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5 Iconic New York Locations Featured in Oscar-Winning Movies

Written by Javier Peinado

When it comes to Oscar-winning movies, it’s actually hard to imagine a film where the city of New York doesn’t play a significant part in it. But, how about those who got the specific Academy Award of Best Picture of the year they were released? Yep, that sought-after recognition makes the list quite a bit shorter. Can you remember 5 of them? No? Worry not, avid moviegoer. Next time you find yourself enjoying all the Big Apple has to offer, just keep this list handy to relive some big cinematic moments at these Oscar movie locations in NYC!

East Harlem (West Side Story, 1961)

Commonly considered one of the best musicals of all time, Hollywood’s adaptation of this beloved Broadway classic about the rhythmic feud between the Jets and the Sharks featured an emblematic Manhattan neighborhood during its iconic initial sequence.  Although most of the movie’s scenes were filmed inside the Samuel Goldwyn Studio — aka The Lot — at  West Hollywood, the filmmakers set the opening dance scenes at 110th St, right between 2nd and 3rd Avenue. Fun fact: some scenes were also shot in front of a tenement building that was about to be demolished…in order to make space for the construction of Lincoln Center!

Basilica of St. Patrick’s Old Cathedral (The Godfather, 1972)

You better keep reading now, because we’re about to make you an offer you can’t refuse…to dive into the real locations where The Godfather was filmed, of course! An atemporal masterpiece to many generations (and counting), the first installment of the epic drama of the Corleone family showed us a good deal of New York from beginning to end. It’s precisely at the epic climax of the movie when Michael Corleone (Al Pacino)  attends his nephew’s baptism as the baby’s godfather…while all hell breaks loose outside as part of a citywide “housecleaning” put in place by the man himself. Spoilers aside, the interior of the church where such baptism takes place is no other than the Basilica of St. Patrick’s Old Cathedral, a stunning temple located in Manhattan’s NoLita which serves as the “first” St. Patrick’s before its most famous and visited iteration “moved” to the heart of Fifth Avenue.

East Village (The Godfather Part II, 1974)

Everybody thought movie sequels weren’t any good…until The Godfather Part II won the Academy Award to Best Picture, that is! Something major indeed, considering the first installment of the Corleone saga already got the same recognition just two years before. There are a lot of iconic scenes we could choose from this movie, but one of the most remembered has to be when a young Vito Corleone (Robert De Niro) assassinates the old-timer racketeer Don Fanucci using the St. Genaro street celebrations that take place every year at Little Italy as the ideal setting. Then, how come we’re referring to Manhattan’s East Village instead? Good question. As it turns out, Sixth St. (between Avenues A and B) was conveniently transformed into the festive and colorful Mulberry St. of 1917 thanks to period dressing and healthy doses of moviemaking magic. So, next time you find yourself pub-crawling Alphabet City’s dive bars, remember that it used to be the true birthplace of the Corleone criminal empire. How cool is that?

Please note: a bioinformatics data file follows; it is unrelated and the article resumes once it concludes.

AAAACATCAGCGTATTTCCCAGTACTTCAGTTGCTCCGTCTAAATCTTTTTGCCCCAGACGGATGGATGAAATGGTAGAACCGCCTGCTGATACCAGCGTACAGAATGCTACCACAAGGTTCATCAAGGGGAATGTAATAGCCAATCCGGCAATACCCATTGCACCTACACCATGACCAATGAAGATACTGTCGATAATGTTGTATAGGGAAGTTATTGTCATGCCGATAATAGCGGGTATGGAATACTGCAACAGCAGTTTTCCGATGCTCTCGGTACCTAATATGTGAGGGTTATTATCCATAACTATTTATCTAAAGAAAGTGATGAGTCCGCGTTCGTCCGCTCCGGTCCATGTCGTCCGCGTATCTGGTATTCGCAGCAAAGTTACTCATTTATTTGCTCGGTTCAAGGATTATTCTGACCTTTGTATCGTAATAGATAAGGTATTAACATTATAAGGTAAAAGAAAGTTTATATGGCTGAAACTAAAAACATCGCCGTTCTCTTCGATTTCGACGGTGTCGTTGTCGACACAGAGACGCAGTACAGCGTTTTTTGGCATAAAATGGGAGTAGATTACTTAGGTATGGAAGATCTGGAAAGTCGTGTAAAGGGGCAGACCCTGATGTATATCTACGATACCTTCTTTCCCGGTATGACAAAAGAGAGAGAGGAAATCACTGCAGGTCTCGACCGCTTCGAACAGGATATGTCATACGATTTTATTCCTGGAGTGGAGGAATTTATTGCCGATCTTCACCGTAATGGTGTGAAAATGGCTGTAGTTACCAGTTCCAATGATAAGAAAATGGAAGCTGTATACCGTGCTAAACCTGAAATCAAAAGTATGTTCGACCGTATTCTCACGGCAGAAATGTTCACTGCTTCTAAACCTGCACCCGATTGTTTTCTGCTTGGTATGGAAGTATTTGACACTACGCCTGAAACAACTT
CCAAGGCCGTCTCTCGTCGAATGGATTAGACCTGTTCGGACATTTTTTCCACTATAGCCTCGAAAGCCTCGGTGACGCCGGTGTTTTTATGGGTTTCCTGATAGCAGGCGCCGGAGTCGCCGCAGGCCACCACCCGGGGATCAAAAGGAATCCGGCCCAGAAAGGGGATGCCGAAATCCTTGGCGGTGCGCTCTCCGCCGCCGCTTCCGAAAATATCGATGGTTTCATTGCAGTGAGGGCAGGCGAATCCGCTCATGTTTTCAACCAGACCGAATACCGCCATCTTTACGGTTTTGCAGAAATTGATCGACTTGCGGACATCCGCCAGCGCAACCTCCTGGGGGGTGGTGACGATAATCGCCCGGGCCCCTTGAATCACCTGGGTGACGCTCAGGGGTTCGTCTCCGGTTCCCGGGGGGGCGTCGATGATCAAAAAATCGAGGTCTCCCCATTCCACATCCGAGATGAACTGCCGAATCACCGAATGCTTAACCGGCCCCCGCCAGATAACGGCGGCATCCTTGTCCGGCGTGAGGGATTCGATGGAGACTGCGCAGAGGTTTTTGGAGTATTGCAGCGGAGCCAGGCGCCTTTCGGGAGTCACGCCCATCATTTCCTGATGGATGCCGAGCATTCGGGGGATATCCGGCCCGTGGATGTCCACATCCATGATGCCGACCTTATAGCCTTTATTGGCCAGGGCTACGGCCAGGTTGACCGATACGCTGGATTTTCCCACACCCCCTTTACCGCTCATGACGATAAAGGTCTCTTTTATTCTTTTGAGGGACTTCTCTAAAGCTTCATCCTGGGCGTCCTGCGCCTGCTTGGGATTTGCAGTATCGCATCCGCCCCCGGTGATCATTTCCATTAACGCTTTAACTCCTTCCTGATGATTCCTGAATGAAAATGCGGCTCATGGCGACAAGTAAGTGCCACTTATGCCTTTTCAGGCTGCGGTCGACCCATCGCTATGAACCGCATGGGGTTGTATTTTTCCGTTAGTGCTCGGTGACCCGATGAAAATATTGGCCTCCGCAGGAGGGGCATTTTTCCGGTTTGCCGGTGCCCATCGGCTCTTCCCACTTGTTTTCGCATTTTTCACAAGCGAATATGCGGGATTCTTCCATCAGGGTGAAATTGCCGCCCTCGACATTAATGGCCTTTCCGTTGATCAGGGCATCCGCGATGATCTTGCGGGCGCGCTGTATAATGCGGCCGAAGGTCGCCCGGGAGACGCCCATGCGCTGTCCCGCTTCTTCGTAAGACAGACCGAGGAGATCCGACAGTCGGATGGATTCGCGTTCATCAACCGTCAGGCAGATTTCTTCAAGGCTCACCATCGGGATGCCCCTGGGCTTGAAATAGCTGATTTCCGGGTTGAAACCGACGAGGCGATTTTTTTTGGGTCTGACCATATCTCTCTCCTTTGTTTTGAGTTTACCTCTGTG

Lenox Hill (Annie Hall, 1977)

Few award-winning movies spell “New York” as much as this Woody Allen’s film. From Brooklyn’s Coney Island to Manhattan’s South Street Seaport, the story of comedian Alvy Singer is a true New York classic on its own right. Since it’d be a gigantic endeavor to name all the places visible in the movie, we’ll focus on Annie Hall’s apartment, the one with the impressive rooftop and, apparently, “spiders and bad plumbing”…

Located at East 68th St. & Madison Avenue, right in front of Central Park, it’s hard to imagine a fanciest neighborhood to live in than this affluent area right below the city’s Upper East Side, filled with art galleries and elegant townhouses and apartments anywhere you look!

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St. James Theatre (Birdman, 2014)

We put an end to our knickerbocker movie tour by closing the curtain at the very heart of Manhattan’s Theater District. Just a stone’s throw away from Times Square is the theatre where Michael Keaton ran from the backdoor to the front, making his way through the usual crowd of people passing by, in only his underwear. The St. James Theatre is also one of the venerable theaters located alongside 44th St., right next to the Majestic, the Broadhurst, or the Shubert to name just a few of the entertainment landmarks you can find between 7th and 8th Avenues. The St. James is really present in the movie: we can appreciate not only its exterior, but the stage, dressing rooms, orchestra seats, and lobby too. So, if you booked cheap last minute flights to enjoy a good play at the entertainment capital of the world, this is a good option to fans of theater and movies alike!

About the author

Javier Peinado

Born in Barcelona. Raised in Madrid. New Yorker at heart. When he is not geeking out at a comic book convention or binge-watching superhero shows, this bilingual journalist loves to discover secret venues and hidden places around the world to fill his insatiable wanderlust. He also digs into ghost-busting, Bigfoot-hunting, and UFO-sighting. The truth is out there.

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